Leshchenko reported that brothers Andriy Klyuyev, the recently appointed presidential chief of staff, and Serhiy Klyuyev, a lawmaker with the ruling Party of Regions, had violated Austrian laws by denying they were “politically exposed persons” – or PEPs — when completing bank documents.
When the documents were made public, the bank said the Klyuyevs made a mistake while the financial institution stated it knew they were PEPs.
However, the Klyuyev brothers denied the allegations and called them a “planned informational attack of political opponents” in a statement released on Jan. 23 by Serhiy Klyuyev’s press-service. They denied signing the documents as well as being the final beneficiaries of CEE Clean Economic Energy AG.
Leshchenko’s article, published on Jan.23, exposed banking documents that were allegedly signed by the Klyuyev brothers in 2010 as the final beneficiaries of Austria-registered CEE Clean Economic Energy AG.
Submitted to Bank Vorarlberger Landes – und Hypothekenbank AG, the documents show that each brother indicated they were not PEPs when both were members of parliament. PEPs include public officials, their members and close associates whose financial sources banks are supposed to check when opening an account with their money under European Union and Austrian banking legislation.
Michael Grahammer, board chairman at the bank, stated that the incident is an honest mistake, according to a statement he published on Jan.27 in Austrian newspaper Der Standard. Moreover, Grahammer admitted the bank knew about the political affiliations of the Klyuyev brothers. Documents exposed in Leshchenko’s investigation are classified as confidential, according to the Austrian banking code.
Meanwhile, the documents on which Leshchenko’s story is based reveal that 85 percent of CEE Clean Economic Energy AG belongs to Slav AG, which the brothers established in Austria in 1994.
Vitaliy Shabunin, head of the Anticorruption Action Center, said the Klyuyev brothers didn’t mention they are PEPs intentionally.
“(The) Klyuyevs lied that they were not politically exposed persons, because as soon as the bank identifies that the final beneficiary is a PEP, it launches a special procedure of transaction checking and, what is most important, they start checking the source of the money. They lied because they couldn’t prove the money was earned in a legitimate way,”said Shabunin, adding that by calling this case a mistake, the bank clearly is taking the clients’ side.
Austria is a convenient place where rich foreigners can park their money, easily secure residency permits, open bank accounts and establish private entities, said Bohdan Yakymiuk, head of the Anti-Corruption Council of Ukraine.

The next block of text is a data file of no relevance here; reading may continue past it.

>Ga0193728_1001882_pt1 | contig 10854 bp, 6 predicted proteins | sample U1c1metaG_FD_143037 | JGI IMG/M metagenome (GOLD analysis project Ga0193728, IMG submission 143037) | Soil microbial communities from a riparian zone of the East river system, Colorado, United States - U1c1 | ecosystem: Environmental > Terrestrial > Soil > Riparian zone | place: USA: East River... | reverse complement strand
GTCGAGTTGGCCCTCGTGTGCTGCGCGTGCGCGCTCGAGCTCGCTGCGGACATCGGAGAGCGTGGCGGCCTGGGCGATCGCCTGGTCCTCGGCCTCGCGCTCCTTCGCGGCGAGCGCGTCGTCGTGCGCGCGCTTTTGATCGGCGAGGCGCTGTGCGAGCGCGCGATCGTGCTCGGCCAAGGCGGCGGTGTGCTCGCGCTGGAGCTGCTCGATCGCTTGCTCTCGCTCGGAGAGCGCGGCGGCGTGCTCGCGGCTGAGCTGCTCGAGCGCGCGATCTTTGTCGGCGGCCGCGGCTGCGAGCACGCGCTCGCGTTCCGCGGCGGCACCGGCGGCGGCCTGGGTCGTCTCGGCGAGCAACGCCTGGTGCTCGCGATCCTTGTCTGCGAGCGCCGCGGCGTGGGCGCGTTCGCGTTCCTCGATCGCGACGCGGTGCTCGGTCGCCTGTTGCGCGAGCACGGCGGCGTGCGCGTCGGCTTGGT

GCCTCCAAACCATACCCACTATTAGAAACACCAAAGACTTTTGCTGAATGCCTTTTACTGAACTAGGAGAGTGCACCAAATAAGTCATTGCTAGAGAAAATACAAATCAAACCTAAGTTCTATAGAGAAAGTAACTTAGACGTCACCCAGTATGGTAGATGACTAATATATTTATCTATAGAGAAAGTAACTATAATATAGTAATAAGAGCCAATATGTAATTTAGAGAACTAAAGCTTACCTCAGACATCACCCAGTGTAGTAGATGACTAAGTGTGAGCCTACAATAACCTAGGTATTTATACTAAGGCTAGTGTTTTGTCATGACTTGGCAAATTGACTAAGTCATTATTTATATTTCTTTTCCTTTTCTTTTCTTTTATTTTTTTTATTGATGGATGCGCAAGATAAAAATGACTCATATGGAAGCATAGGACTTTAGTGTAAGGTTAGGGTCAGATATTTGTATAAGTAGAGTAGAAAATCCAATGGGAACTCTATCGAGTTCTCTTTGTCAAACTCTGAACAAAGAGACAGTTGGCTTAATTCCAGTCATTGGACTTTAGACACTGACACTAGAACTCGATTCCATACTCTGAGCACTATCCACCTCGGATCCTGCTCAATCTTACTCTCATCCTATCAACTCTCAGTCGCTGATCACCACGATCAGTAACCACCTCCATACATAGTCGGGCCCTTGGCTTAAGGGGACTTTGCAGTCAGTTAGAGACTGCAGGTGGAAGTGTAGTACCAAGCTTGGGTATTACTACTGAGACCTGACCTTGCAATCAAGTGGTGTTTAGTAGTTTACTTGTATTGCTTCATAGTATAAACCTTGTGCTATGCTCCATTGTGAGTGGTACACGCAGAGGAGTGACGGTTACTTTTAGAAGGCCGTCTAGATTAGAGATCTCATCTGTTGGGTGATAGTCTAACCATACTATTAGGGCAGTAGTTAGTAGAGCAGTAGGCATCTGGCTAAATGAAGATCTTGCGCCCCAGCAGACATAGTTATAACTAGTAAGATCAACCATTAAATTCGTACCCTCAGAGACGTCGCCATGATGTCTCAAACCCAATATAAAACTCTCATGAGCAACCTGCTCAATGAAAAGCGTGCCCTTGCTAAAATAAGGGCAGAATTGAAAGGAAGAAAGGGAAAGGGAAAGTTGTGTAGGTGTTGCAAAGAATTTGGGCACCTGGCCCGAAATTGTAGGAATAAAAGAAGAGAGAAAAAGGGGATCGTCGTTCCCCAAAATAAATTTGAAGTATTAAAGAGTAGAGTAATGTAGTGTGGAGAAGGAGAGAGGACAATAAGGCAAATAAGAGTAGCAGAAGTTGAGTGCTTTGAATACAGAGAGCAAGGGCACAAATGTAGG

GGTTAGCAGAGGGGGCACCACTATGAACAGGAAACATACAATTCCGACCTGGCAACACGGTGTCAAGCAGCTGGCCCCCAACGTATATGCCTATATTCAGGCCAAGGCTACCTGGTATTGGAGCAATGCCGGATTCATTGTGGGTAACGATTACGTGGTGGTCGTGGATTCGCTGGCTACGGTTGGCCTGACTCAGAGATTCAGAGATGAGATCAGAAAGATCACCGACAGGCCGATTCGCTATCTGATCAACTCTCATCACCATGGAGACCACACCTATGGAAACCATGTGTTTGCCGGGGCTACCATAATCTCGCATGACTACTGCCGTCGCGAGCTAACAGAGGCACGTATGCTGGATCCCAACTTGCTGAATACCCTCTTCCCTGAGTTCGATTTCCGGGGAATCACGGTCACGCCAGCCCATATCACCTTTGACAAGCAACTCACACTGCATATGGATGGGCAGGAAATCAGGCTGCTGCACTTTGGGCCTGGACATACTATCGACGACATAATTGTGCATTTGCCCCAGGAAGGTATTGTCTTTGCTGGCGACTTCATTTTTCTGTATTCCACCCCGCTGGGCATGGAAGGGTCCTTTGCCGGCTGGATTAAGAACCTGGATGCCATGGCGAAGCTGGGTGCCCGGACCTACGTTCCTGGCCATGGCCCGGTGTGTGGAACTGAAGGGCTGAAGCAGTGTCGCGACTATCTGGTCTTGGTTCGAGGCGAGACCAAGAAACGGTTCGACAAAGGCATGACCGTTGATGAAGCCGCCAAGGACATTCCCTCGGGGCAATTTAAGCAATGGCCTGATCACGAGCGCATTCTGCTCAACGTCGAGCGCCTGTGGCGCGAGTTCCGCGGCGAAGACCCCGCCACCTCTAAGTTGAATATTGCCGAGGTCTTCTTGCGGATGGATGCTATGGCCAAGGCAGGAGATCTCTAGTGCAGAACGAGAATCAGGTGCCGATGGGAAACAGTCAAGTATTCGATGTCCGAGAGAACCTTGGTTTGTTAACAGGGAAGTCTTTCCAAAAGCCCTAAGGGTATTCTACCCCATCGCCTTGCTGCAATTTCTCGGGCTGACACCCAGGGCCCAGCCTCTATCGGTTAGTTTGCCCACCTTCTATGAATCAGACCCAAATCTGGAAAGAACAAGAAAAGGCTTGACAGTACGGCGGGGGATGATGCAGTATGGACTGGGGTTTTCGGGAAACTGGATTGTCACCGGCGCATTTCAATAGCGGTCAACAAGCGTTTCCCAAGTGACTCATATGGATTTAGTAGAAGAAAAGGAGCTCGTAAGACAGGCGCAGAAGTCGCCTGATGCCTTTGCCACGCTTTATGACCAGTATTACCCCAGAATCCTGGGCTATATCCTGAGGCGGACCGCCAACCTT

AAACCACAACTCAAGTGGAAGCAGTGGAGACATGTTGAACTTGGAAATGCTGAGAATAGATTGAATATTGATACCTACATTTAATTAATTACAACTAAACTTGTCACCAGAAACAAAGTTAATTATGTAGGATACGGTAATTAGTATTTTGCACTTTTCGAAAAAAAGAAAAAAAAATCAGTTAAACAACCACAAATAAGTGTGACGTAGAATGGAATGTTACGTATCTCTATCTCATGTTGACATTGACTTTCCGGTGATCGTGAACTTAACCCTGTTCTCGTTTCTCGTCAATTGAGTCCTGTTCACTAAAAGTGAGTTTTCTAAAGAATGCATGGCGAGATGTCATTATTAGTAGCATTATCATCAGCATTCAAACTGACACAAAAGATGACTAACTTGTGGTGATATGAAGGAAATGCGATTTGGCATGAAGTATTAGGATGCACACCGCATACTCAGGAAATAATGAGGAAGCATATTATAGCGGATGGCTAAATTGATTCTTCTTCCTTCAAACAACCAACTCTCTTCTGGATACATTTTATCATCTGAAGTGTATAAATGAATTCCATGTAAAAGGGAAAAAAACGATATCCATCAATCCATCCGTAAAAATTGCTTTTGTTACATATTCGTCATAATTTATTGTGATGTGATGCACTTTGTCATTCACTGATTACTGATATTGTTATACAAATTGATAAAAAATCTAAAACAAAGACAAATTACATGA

Shabunin of the Anticorruption Action Center added, “I can understand Europeans – when they are choosing between real money in a country’s economy and problems of Ukraine, it’s obvious what they will choose. However, after the Ukrainian regime crossed the threshold of blood and provoked a huge wave of indignation in the media of European countries, European politicians can no longer be irresponsive.”
Everything depends on media and public pressure on the Austrian government, he concluded.
The Klyuyev brothers
reportedly own more than 70 companies in Ukraine that are directly or
indirectly related to Slav AG. Allegedly, one of their main businesses is Activ
Solar – a company that runs solar power stations in Ukraine, accounts for 87
percent of all local solar energy. It was registered by a company owned by Slav
AG in 2008. The stations built by
Activ Solar have been selling energy under a green tariff which is among the
highest in Europe – more than Hr 5 per kilowatt-hour as of 2013. The tariff was
introduced in Ukraine in 2009.
Activ Solar company
officials, however, deny the company is managed or owned by Klyuyev brothers.
In 2011, when Andriy Klyuyev headed the Inter-Departmental Governmental Commission on Energy, the company found itself at the center of an international scandal after the EU’s direct budgetary support to Ukraine of approximately $33 million was spent on connecting Activ Solar plants to the electricity grid instead of on energy efficiency projects as stipulated by the EU, according to public procurement watchdog Nashi Hroshi. However, State Agency on Energy Efficiency, the recipient of the funds, denied that the money was spent.
[Editor’s note: This article was updated to include commentary
from Activ Solar.]
Kyiv Post staff writer Anastasia Forina can be reached at forina@kyivpost.
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